Tuesday, 5 April 2011

Ghana fun

Rambling notes from my first few days in Ghana:

Took a trip along the coast to Elimna for a couple of days before the MEST activities get started.

Took the STC Bus (State Transport Company). The bus was meant to leave at 10am and take about 2.5h to get to Elmina. I ended up waiting 3h for the bus and it took 4h to get there. That is kinda similar to taking a train at the weekend in the UK, so it was not too bad for me, but the Dutch girl I was sitting next to at the station struggled.

Had my first experience of a Ghana public toilet there. I have over 20ps, he hands over a wad of toilet paper. The facilities themselves were grim.

Got to the guest house – the Almond Tree Guest House – and it was as nice as the Tripadvisor reviews said it was. Even nicer maybe. I was staying in the Bob Marley room with air-conditioning. The power went off in the middle of the night but I had already cooled the room down so it wasn’t too bad. I only had hot water once – not sure why – but the cold showers weren’t exactly cold so it wasn’t too bad.

On the Sunday I took a trip along to see Elimina Castle, which was built by the Portuguese as a place to trade slaves. Took a dodgy old cab along the road to get there, as soon as a I got out the cab I was surrounded by about 5 or 6 teenagers. “Hey what is your name?” “Where are you from?”

I made a less than voluntary donation to their “school.” I hope they enjoy the $20. I also made a less than voluntary purchase of a couple of bracelets which would have my and W’s name on them, ready by the time I left. They also wanted me to write my surname down, but I wasn’t sure why (I would realise in about 1h).

Did a tour of the castle. It was taken over by the Dutch and subsequently sold to the English in exchange for some land (in Sumatra maybe?). Needless to say the conditions the slaves were kept in were horrible. It’s hard to accept that slavery by Europeans was once normal. L

In the castle I got speaking to an English tourist who agreed that the “young salesmen” were quite intimidating and said he had also been totally gamed when he first got there. As I left the castle a couple of my enterprising young friends noticed me, and my heart sank a little as I noticed them beckoning to all their friends to join them. Great.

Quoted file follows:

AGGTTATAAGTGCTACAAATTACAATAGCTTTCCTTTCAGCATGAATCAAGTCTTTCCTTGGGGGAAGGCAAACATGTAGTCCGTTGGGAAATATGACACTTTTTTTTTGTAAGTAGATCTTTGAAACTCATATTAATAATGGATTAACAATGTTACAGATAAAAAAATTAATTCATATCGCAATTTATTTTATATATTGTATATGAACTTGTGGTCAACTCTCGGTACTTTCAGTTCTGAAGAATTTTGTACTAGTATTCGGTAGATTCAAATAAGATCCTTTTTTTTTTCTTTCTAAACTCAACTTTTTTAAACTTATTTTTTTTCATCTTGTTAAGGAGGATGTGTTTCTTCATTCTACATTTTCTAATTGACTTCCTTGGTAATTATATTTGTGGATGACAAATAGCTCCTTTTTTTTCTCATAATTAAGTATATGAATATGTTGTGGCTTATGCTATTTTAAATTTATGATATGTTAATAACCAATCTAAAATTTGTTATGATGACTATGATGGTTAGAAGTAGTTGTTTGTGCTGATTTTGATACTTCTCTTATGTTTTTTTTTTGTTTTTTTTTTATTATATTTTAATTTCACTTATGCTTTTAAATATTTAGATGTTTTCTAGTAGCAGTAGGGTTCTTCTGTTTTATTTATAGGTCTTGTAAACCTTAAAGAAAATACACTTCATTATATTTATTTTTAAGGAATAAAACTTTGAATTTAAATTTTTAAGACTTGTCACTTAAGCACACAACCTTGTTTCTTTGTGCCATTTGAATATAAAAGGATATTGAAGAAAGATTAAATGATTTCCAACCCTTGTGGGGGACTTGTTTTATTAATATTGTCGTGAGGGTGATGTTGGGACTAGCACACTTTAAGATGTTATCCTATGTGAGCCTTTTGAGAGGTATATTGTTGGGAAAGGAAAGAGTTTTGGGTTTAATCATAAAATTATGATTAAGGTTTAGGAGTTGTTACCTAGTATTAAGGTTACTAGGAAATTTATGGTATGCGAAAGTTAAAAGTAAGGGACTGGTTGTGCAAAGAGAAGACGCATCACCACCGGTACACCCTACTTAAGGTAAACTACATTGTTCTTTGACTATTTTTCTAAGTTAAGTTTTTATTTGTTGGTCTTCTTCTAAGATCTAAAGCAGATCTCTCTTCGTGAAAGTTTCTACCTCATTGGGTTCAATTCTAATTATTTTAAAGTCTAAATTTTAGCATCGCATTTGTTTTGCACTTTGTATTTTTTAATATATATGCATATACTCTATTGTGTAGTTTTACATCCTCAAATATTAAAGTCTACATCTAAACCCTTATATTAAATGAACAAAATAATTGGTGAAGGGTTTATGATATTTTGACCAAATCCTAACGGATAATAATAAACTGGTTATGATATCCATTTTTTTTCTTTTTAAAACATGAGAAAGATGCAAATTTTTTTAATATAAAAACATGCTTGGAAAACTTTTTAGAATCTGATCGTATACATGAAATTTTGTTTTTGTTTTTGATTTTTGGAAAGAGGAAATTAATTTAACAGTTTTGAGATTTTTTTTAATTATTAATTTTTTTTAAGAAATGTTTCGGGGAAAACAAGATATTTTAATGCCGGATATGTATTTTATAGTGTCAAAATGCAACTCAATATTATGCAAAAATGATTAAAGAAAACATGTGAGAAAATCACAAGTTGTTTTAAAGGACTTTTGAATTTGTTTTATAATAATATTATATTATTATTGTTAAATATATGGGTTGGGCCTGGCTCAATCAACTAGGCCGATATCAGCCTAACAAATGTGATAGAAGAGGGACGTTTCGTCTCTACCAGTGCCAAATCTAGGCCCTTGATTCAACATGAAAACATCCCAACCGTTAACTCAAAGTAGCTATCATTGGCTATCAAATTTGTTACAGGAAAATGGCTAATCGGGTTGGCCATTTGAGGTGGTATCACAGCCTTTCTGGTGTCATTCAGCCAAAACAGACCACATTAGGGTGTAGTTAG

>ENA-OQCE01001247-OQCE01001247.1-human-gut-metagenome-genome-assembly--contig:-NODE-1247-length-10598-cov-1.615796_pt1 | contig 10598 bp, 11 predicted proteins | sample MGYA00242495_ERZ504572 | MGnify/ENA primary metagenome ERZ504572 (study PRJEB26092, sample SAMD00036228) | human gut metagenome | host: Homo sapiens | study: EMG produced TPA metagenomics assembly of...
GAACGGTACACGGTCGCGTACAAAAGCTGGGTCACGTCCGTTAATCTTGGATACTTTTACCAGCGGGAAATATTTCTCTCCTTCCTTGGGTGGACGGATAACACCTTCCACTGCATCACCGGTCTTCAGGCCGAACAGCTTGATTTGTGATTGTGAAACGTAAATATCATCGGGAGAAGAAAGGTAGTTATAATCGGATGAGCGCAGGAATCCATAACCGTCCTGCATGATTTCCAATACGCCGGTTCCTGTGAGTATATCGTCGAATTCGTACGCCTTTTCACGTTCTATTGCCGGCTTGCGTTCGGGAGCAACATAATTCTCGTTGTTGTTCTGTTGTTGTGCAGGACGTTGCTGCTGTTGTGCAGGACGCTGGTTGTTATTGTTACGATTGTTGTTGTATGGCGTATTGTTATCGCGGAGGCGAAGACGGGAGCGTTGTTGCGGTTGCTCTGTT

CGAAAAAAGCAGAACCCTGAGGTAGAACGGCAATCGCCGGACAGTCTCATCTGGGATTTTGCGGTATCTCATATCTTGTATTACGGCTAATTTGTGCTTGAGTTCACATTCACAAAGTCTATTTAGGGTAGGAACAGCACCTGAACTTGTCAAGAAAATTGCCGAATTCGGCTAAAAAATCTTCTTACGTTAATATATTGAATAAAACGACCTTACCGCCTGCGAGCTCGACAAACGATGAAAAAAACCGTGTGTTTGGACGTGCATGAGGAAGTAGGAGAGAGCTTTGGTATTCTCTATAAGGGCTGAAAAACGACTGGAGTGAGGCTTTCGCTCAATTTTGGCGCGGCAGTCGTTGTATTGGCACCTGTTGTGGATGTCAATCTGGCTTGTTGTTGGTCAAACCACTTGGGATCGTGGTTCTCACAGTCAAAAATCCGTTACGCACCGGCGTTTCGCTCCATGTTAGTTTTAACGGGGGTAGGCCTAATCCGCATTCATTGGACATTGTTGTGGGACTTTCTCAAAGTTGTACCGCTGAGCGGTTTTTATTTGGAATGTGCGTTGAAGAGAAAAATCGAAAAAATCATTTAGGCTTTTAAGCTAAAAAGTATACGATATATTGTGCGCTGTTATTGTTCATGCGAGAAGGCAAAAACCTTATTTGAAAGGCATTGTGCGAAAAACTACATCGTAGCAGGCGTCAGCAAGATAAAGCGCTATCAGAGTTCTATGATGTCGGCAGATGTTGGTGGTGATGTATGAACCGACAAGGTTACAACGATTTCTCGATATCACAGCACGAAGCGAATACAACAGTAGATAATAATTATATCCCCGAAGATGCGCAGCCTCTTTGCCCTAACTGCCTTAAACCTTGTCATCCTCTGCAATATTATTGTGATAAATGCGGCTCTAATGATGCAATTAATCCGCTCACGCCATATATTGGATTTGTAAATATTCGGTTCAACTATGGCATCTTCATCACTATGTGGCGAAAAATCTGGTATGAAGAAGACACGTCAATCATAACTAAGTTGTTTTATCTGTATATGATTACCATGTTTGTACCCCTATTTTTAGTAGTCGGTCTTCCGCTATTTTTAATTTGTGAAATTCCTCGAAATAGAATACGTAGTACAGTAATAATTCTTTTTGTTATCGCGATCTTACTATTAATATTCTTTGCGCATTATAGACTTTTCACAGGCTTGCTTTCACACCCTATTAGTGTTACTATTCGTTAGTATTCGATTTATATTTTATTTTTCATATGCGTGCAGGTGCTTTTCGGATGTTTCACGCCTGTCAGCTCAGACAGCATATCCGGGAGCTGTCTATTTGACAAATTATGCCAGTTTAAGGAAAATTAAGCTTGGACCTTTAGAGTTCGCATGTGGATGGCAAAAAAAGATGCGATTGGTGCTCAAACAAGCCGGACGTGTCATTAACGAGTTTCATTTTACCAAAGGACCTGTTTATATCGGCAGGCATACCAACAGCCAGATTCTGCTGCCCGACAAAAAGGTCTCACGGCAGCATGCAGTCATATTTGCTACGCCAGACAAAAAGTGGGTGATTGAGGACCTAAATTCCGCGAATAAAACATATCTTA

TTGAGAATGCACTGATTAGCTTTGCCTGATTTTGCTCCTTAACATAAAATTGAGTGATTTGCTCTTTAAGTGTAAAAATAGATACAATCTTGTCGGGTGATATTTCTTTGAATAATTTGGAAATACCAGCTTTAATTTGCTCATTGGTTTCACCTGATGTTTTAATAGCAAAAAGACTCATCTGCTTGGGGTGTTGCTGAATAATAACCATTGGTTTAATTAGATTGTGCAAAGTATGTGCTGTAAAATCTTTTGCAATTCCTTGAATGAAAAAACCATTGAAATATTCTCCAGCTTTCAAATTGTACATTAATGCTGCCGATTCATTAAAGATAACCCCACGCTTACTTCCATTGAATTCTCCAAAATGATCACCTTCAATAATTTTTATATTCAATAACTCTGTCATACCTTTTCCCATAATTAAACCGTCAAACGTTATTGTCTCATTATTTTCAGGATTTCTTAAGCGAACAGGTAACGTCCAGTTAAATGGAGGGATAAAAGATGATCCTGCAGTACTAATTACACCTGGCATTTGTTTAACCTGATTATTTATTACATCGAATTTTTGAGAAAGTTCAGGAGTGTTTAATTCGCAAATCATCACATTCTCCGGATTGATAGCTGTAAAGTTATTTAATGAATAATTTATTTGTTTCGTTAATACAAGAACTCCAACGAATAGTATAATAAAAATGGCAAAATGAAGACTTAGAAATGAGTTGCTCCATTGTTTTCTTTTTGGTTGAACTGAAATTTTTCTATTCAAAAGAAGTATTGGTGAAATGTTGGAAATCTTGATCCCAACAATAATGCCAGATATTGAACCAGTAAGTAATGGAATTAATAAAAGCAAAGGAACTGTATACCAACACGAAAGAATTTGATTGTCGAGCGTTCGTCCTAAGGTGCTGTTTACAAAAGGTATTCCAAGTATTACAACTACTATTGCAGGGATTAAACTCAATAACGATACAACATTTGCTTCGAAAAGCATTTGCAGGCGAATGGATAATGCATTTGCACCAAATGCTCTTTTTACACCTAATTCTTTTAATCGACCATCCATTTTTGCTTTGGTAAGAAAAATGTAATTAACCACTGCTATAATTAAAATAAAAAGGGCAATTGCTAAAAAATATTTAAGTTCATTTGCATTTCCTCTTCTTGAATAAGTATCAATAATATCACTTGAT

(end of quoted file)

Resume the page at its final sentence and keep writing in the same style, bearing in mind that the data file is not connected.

They had finished my bracelets. Lovely. They had also prepared a “present” for me – a large shell with “To our Scottish friend Steven Renwick from...” and all their names and their email addresses written on it in black marker pen. I tried to decline it, then I said I would take it if it was really free. “Yes it is free!” “Really free?” “Yes!” OK, so I took it and hid everything in my bag so I wasn’t too obviously a tourist mug. Then my friends decided they wanted my free gift back. I guess the marker pen must wipe off easily.

My rubbish taxi was waiting for me and nearly ran a couple of families over as it sped to meet me and then it took me back to the guest house.

Once back at the guesthouse I asked them to send a decent cab – i.e one with seatbelts would be nice, and a/c would be nice too. They sent Abraham. He had seatbelts, but the a/c was a bit dodgy. I paid him a vast sum to be my driver for the afternoon and he took me to Kakum National Park.

At the national park I went on a jungle canopy walk, suspended 30-40m above ground-level. Everybody else on the tour was Slovak but thanks to my incredible language skills I was able to effortlessly blend in as one of them, despite only saying “How are you” and “I left my pineapple of the bus, please ask the vicar to send a replacement”. They had also stayed at Elmina and had also run in to the young entrepreneurs outside the castle.

I saw lots of Ghana countryside on the drive to and from the national park. It really is like you see it on TV – a mixture of corrugated iron houses, mud huts, and concrete constructions – with a couple of notable differences. 1) The plastic rubbish everywhere – I didn’t realise what a blight plastic is till I had seen it strewn everywhere in the Ghana countryside. It is *everywhere*. 2) Ghana seems to be sponsored by Vodaphone – you can go through a village and 50% of the buildings will be red with the Vodaphone logo painted on. Very odd. Apparently Vodaphone offers to paint houses for free and the deal is you have to accept Vodaphone branding.

Today I got a taxi back to the STC station in Cape Coast. Abraham’s car was playing up so he sent a friend. Just before the taxi showed up a rainstorm started. Lucky I had my waterproof jacket with me as I was getting soaked inside the car. This was the worst taxi yet. I could not see out the windscreen so I’m not sure how he could. Anyway we made it.